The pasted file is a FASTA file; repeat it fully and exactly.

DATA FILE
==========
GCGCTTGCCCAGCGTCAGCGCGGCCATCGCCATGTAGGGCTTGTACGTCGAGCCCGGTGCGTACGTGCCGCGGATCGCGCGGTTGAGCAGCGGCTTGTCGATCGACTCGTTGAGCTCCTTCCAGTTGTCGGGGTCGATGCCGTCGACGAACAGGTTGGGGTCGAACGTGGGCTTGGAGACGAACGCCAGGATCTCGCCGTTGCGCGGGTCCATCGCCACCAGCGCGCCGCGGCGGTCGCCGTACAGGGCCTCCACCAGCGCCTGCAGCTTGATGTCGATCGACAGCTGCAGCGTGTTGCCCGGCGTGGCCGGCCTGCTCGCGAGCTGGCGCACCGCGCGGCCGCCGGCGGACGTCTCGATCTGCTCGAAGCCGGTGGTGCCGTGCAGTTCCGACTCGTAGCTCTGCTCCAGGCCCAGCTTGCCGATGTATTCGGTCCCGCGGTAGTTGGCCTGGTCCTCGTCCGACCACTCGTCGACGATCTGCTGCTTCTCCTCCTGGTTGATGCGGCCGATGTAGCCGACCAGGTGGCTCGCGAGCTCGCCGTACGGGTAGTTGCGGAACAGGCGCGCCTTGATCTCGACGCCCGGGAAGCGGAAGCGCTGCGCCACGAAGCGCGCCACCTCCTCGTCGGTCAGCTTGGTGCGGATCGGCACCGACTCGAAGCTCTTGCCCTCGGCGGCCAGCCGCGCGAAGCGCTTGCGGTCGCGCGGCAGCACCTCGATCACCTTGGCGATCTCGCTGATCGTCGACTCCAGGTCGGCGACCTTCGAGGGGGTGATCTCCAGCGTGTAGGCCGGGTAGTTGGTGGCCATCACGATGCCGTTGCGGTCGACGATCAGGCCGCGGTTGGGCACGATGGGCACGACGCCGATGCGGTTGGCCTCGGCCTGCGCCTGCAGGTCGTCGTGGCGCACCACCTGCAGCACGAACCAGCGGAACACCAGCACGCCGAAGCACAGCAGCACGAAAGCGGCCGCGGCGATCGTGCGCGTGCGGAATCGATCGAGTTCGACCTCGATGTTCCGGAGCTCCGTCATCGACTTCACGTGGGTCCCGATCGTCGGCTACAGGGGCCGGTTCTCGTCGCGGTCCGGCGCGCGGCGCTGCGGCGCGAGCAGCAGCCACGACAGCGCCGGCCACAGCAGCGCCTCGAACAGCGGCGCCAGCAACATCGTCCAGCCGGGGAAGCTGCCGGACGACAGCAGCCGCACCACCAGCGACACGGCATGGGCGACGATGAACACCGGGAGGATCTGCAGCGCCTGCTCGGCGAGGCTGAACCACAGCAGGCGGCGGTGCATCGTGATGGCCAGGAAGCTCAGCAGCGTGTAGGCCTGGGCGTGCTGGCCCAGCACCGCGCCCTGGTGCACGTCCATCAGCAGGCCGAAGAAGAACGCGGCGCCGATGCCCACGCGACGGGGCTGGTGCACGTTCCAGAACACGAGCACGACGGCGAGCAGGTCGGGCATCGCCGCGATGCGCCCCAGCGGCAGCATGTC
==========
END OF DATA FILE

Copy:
GCGCTTGCCCAGCGTCAGCGCGGCCATCGCCATGTAGGGCTTGTACGTCGAGCCCGGTGCGTACGTGCCGCGGATCGCGCGGTTGAGCAGCGGCTTGTCGATCGACTCGTTGAGCTCCTTCCAGTTGTCGGGGTCGATGCCGTCGACGAACAGGTTGGGGTCGAACGTGGGCTTGGAGACGAACGCCAGGATCTCGCCGTTGCGCGGGTCCATCGCCACCAGCGCGCCGCGGCGGTCGCCGTACAGGGCCTCCACCAGCGCCTGCAGCTTGATGTCGATCGACAGCTGCAGCGTGTTGCCCGGCGTGGCCGGCCTGCTCGCGAGCTGGCGCACCGCGCGGCCGCCGGCGGACGTCTCGATCTGCTCGAAGCCGGTGGTGCCGTGCAGTTCCGACTCGTAGCTCTGCTCCAGGCCCAGCTTGCCGATGTATTCGGTCCCGCGGTAGTTGGCCTGGTCCTCGTCCGACCACTCGTCGACGATCTGCTGCTTCTCCTCCTGGTTGATGCGGCCGATGTAGCCGACCAGGTGGCTCGCGAGCTCGCCGTACGGGTAGTTGCGGAACAGGCGCGCCTTGATCTCGACGCCCGGGAAGCGGAAGCGCTGCGCCACGAAGCGCGCCACCTCCTCGTCGGTCAGCTTGGTGCGGATCGGCACCGACTCGAAGCTCTTGCCCTCGGCGGCCAGCCGCGCGAAGCGCTTGCGGTCGCGCGGCAGCACCTCGATCACCTTGGCGATCTCGCTGATCGTCGACTCCAGGTCGGCGACCTTCGAGGGGGTGATCTCCAGCGTGTAGGCCGGGTAGTTGGTGGCCATCACGATGCCGTTGCGGTCGACGATCAGGCCGCGGTTGGGCACGATGGGCACGACGCCGATGCGGTTGGCCTCGGCCTGCGCCTGCAGGTCGTCGTGGCGCACCACCTGCAGCACGAACCAGCGGAACACCAGCACGCCGAAGCACAGCAGCACGAAAGCGGCCGCGGCGATCGTGCGCGTGCGGAATCGATCGAGTTCGACCTCGATGTTCCGGAGCTCCGTCATCGACTTCACGTGGGTCCCGATCGTCGGCTACAGGGGCCGGTTCTCGTCGCGGTCCGGCGCGCGGCGCTGCGGCGCGAGCAGCAGCCACGACAGCGCCGGCCACAGCAGCGCCTCGAACAGCGGCGCCAGCAACATCGTCCAGCCGGGGAAGCTGCCGGACGACAGCAGCCGCACCACCAGCGACACGGCATGGGCGACGATGAACACCGGGAGGATCTGCAGCGCCTGCTCGGCGAGGCTGAACCACAGCAGGCGGCGGTGCATCGTGATGGCCAGGAAGCTCAGCAGCGTGTAGGCCTGGGCGTGCTGGCCCAGCACCGCGCCCTGGTGCACGTCCATCAGCAGGCCGAAGAAGAACGCGGCGCCGATGCCCACGCGACGGGGCTGGTGCACGTTCCAGAACACGAGCACGACGGCGAGCAGGTCGGGCATCGCCGCGATGCGCCCCAGCGGCAGCATGTC